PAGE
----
http://www.quarterbore.com/nfa/registeredreceiver.htm

http://www.quarterbore.com/nfa/dias.html

Dogmeat
04-17-2011, 8:49 PM
Thank you mhho. I am familiar with the quarterbore website. Looking through those pages again, I think this nugget from it should be a sufficent answer.

In this case, when the individual received their approved Form 1 they decided to convert the receiver to full auto by adding this DIAS as opposed to milling and drilling the lower and adding the more traditional GI Auto Sear that most people used to create a Registered Receivers.

FatalKitty
04-17-2011, 9:18 PM
There are a few lower receivers still being made today, by reputable companies, that have M-16 inner dimensions. No sear block, low shelf, and right side inner wall is identical to the left inner wall. A few just have the first two features, but have a thicker wall machined to the right. However, none, of course, have the dreaded "3rd input.";)

EDIT: actually, "sear blocks" are really quite rare now.

my Mega seams to be identical both left and right side... ??

Dogmeat
04-17-2011, 9:46 PM
Thank you as well, supersonic. I do wonder about that thicker right wall, which is, along with the sear hole, why a sear cannot fit in a lower receiver.

I see that as different than just having a lower shelf in some of the modern AR's. But that may still beg the question, if you say that some manufactures have matching walls, I assume they are thinner, is machining the receiver illegal?

I'm sorry if some of the comments reflect concerns among the people, and I appreciate the wisdom of those willing to share. I just find the technical details of interest to me, and reading endlessly wasn't answering my questions.

I'll leave it to the moderators to delete if they find that the discussion is not serving the purpose of the board.

Dogmeat
04-17-2011, 10:07 PM
ke6guj,
Didn't want to forget about your response. The denial bump that you are referring to is the sear block, correct? I know that the ATF has stated that it can be removed, but that still doesn't answer the question about the receiver walls.

From my reading of the document, with the "drilling and/ or milling" language, we know that drilling the sear hole in the receiver is making a machinegun; but is milling the dimensions of receiver thinner, which could accomadate a sear, a conversion of the receiver?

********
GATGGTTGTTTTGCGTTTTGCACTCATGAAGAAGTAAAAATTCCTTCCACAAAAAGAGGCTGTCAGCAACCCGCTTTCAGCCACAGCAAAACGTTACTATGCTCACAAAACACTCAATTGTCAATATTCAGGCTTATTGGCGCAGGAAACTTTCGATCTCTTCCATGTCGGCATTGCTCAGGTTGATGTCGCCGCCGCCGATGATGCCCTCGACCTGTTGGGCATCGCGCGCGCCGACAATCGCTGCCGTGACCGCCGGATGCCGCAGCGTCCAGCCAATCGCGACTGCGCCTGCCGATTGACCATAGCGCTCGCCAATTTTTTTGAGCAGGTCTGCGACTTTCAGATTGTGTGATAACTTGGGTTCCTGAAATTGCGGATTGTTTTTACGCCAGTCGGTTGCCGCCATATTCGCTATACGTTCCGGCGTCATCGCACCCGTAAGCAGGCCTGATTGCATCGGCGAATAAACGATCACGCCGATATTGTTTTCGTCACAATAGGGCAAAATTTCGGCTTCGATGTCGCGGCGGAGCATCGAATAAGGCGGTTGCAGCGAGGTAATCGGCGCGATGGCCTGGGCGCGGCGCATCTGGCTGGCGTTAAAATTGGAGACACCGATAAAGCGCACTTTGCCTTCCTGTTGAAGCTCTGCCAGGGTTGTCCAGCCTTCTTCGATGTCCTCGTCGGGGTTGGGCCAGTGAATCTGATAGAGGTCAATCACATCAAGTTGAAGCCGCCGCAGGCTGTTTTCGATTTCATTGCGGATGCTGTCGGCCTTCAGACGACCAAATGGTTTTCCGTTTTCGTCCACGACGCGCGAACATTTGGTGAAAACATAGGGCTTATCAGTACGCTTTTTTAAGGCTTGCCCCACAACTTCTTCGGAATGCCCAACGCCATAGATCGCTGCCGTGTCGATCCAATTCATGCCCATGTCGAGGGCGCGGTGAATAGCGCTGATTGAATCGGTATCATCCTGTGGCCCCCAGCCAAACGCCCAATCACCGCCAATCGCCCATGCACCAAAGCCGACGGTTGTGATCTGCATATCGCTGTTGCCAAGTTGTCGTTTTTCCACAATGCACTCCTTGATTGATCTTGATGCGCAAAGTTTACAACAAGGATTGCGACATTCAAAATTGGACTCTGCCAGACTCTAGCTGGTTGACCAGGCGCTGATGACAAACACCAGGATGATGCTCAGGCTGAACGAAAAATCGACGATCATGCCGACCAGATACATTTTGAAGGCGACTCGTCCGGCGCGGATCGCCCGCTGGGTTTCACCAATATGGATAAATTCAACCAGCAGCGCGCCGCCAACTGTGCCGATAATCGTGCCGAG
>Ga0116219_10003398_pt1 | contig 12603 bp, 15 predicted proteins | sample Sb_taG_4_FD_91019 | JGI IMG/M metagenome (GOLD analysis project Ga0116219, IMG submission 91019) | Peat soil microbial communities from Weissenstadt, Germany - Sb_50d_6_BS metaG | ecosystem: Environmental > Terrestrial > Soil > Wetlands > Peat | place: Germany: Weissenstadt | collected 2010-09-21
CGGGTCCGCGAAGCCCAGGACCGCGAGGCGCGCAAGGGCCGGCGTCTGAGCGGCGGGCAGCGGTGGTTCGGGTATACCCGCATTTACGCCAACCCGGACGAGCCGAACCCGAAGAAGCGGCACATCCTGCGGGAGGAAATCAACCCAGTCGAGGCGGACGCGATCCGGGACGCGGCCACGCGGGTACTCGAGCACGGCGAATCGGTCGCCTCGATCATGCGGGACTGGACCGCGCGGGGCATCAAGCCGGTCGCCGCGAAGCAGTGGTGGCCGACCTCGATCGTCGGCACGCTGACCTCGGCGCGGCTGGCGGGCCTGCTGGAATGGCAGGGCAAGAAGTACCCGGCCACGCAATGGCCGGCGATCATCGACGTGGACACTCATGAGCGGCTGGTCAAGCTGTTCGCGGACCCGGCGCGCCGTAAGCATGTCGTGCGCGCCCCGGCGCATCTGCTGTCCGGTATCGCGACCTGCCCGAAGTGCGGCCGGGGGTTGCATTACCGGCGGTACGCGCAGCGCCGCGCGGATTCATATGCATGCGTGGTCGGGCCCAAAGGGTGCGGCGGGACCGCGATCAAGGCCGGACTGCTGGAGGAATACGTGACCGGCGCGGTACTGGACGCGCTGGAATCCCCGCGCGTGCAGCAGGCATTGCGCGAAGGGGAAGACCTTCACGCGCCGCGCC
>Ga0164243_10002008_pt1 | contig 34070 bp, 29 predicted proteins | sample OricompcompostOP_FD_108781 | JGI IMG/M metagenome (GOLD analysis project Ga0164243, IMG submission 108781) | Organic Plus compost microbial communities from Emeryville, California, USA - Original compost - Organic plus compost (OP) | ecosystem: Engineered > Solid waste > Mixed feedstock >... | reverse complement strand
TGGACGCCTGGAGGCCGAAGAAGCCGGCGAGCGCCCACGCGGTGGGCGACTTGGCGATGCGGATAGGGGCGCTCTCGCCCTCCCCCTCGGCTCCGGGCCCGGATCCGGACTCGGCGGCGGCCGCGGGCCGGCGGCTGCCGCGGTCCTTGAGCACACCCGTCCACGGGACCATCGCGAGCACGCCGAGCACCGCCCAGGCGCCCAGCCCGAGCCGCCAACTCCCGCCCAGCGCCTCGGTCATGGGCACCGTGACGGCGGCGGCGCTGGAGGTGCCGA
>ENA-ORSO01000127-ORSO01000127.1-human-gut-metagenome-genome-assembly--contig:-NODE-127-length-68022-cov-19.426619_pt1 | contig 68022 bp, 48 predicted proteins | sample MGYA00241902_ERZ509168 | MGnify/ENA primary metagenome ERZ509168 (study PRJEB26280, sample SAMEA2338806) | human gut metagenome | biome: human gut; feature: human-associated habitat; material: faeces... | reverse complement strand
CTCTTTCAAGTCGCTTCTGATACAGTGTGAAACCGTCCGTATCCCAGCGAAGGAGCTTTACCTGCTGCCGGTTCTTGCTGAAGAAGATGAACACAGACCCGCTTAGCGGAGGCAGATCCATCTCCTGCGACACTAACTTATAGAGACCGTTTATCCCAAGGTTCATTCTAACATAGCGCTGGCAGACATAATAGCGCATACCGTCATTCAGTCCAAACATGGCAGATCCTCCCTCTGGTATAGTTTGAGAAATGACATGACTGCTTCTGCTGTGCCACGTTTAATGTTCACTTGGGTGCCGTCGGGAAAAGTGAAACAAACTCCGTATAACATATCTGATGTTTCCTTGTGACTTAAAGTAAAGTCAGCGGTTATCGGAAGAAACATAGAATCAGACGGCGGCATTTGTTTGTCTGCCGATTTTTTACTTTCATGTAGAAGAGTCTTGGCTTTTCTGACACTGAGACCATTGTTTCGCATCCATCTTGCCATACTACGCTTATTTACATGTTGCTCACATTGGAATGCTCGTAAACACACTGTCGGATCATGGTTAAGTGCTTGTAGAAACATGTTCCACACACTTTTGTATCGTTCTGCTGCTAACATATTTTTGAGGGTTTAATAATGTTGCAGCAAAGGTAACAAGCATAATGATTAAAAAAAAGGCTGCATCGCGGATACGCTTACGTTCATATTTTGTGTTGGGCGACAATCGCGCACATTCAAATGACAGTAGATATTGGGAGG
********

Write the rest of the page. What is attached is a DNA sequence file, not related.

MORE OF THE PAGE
Just wanted to add, I don't want anyone to take my questioning as aggressive or attacking. Just more like follow-up questions.

ke6guj
04-17-2011, 10:37 PM
I was referrign to the sidewall bump of the reciever wall to block a factory sear, not the sear block that colt installed to block DIASes.

supersonic
04-18-2011, 7:21 AM
my Mega seams to be identical both left and right side... ??

Then what does that tell you?

FeuerFrei
04-18-2011, 10:21 AM
As an introduction, I have been reading on this site for about 6 months. I have learned a great deal about the technical details of firearms, what is available in California, and the fight to restore gun rights. This has influenced me to be part of this as a new gun enthusiast.

I wanted to tap into hivemind on this topic, as most answers were inconclusive. I have no intent to violate the law, as I do not even own a rifle. This is purely informational.

Here goes the full question.

Is it legal to mill an 80% lower receiver or an owned AR15 lower into the internal dimensions of an M16?

I am aware that some manufactures have high shelfs and low shelfs in their lowers for a registered DIAS; however, I also understand that drilling the hole for an M16 auto-sear constitutes manufacture of a machine gun.

What would be the best answer?

You are milling an 80% to M16 dimensions?
Then you are copying what other OLL manufacturers are doing with 100% lowers.
It smells legal to me.
Remember.....
The third hole is verboten! Auto sear is verboten!
All NFA rules apply.......... bow to the man.

supersonic
04-18-2011, 10:51 AM
Remember.....
The third hole is verboten!

Depends on who you are "dealing" with.:p

cmaynes
04-18-2011, 11:13 AM
modding a perfectly functional semi auto receiver to one "close" to a regulated one seems like a really STUPID thing to do in my opinion....

It just begs (loudly) the constructive possession dogpile when it is not needed.

tommyid1
04-18-2011, 11:17 AM
For informational purposes. Yes you can do anything you want to the lower sans the 3rd hole. But what for? If you are planning on somehow obtaining the parts and converting something just do it and don't talk about it. No sense in incriminating yourself. And allways remember these three words... don't get caught. But seriously don't do it lol